Friday, July 29, 2005

Diabetes Support Perspective Targets Rise In Primetime Diabetes Advertising

Primetime Diabetes: If there is anyone out there that doesn't feel the impact of diabetes on today's family structure, I can't imagine who they might be. Is there anyone that is not related to someone who is diabetic, or is a dear friend of someone who is diabetic, or is diabetic themselves. This may be a dramatic statement - surely not the entire world is tuned into diabetes, right? Not every family is touched by diabetes? Well, if every family is not somehow touched by diabetes, certainly, more and more, their televisions are -and in primetime.

CHERRY HILL, NJ (PRWEB) July 21, 2005 --, a leading, independent online news and information resource for today's diabetic families, recently featured an editorial perspective calling attention to the rise in diabetes-themed advertising hitting the primetime airwaves.

"Whether a shaving cream company advertising its commitment to finding a cure for diabetes, a groundbreaking technology that is built-into select vehicles as the ultimate safety and security mechanism or a variety of multi-million primetime advertisements by major diabetic supply innovators, there is a steady stream of bigtime, primetime television commercials targeting the billions of Americans watching television each and every day," reports Marie Alonso, editor of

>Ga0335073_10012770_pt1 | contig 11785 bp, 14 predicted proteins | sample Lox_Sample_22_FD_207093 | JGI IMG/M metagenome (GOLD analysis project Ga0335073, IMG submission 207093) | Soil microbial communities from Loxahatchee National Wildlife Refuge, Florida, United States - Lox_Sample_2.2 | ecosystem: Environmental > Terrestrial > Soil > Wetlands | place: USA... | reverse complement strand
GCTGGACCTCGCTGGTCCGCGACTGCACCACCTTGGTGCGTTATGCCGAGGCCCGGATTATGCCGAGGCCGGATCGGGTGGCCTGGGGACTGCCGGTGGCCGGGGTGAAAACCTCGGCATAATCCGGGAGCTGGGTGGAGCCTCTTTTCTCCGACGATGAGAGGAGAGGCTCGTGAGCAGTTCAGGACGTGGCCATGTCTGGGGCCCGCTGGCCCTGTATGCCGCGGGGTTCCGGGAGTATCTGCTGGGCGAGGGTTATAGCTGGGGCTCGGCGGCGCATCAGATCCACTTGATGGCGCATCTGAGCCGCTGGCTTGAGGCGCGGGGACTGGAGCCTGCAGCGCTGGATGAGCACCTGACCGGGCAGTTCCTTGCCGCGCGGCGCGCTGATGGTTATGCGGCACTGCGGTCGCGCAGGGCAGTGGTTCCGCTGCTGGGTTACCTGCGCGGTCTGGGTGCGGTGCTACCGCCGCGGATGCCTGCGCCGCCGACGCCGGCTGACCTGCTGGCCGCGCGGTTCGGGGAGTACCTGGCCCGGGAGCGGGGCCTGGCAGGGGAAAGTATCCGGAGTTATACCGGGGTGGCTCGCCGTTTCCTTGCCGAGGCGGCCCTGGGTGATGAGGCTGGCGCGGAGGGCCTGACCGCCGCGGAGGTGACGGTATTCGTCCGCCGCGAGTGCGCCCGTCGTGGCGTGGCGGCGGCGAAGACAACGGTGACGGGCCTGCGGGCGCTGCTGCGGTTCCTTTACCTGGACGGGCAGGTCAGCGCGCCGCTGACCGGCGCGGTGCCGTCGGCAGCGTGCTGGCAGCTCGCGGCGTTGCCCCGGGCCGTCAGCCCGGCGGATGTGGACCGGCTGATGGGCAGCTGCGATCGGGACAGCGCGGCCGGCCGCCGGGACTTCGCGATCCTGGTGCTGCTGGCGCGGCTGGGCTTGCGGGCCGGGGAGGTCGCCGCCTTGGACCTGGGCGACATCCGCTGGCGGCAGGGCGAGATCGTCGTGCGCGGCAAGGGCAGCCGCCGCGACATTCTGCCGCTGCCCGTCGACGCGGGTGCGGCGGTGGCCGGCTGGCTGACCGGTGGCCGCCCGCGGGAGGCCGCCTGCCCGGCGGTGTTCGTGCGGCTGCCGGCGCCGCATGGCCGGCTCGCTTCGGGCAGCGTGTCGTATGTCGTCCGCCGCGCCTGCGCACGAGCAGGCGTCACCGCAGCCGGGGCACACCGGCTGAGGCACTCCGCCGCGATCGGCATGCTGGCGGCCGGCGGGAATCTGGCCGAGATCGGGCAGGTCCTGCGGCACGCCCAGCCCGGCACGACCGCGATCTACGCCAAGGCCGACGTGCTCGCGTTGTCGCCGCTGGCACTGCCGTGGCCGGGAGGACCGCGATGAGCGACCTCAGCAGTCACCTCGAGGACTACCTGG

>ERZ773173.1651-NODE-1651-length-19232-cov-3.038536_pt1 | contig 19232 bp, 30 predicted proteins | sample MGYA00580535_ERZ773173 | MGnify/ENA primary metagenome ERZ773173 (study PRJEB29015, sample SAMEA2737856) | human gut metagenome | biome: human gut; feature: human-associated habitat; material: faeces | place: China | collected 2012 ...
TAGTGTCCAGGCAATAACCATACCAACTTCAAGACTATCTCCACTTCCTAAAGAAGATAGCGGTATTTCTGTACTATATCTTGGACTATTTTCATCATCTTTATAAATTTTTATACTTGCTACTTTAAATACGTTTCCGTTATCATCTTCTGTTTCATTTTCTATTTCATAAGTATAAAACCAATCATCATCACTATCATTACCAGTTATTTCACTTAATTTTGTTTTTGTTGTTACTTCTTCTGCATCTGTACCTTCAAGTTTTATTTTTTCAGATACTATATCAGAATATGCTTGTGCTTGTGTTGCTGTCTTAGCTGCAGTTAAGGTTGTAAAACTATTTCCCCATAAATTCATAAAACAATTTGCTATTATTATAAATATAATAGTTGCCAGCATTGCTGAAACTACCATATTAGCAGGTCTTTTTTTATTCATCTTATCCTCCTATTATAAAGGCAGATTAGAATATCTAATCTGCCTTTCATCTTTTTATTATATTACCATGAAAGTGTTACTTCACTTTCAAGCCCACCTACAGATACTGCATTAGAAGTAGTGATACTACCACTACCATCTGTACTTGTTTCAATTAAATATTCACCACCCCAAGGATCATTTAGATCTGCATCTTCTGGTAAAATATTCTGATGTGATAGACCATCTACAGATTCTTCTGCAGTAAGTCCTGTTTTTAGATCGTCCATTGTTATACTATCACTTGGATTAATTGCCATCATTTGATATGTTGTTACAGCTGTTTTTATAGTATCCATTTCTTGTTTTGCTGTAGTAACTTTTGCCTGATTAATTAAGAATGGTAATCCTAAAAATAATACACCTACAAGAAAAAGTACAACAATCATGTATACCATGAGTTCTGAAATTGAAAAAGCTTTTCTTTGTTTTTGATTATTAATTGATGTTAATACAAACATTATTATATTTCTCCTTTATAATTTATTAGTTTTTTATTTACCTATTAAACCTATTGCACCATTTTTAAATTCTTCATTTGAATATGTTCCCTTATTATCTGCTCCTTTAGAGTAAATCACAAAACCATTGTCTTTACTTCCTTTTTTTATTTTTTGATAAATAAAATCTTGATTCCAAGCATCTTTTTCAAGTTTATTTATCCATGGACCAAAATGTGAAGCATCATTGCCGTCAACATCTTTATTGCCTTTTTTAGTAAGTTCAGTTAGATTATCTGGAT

Alonso states it is no wonder that primetime advertising targeting the rising diabetic community is escalating. Recently, Medtronic reported results of a health economic analysis that predicts the U.S. economy could save up to $72 billion in medical expenses and other costs if Americans with diabetes kept their blood sugar (glucose) levels in line with current treatment guidelines. Data from the Medtronic-supported study were presented at the 65th annual Scientific Sessions of the American Diabetes Association.

The predictive health economic analysis showed that lowering A1C to levels recommended by the American Diabetes Association (ADA) and the American Association of Clinical Endocrinology (AACE) in Americans with type 1 and type 2 diabetes would save between $35 and $50 billion in direct medical costs, such as hospitalizations, over a 10-year period. When indirect cost savings were included, the total savings would increase to between $50 and $72 billion. Indirect costs of diabetes include lost work time, premature mortality and disability.

And with more than 18 million diabetics in the United States alone, those numbers are even more of a reality jolt - to all families, touched by diabetes or not.

"Next time you watch primetime television, take note of the commercials that are speaking to today's diabetic families," Alonso says. "And, more important, share their messages - with members of your family and friends, diabetic or not. The messages are targeting all of us - the global community - and they are well worth watching.

Marie Alonso is the editor of Share your thoughts with her by emailing e-mail protected from spam bots.

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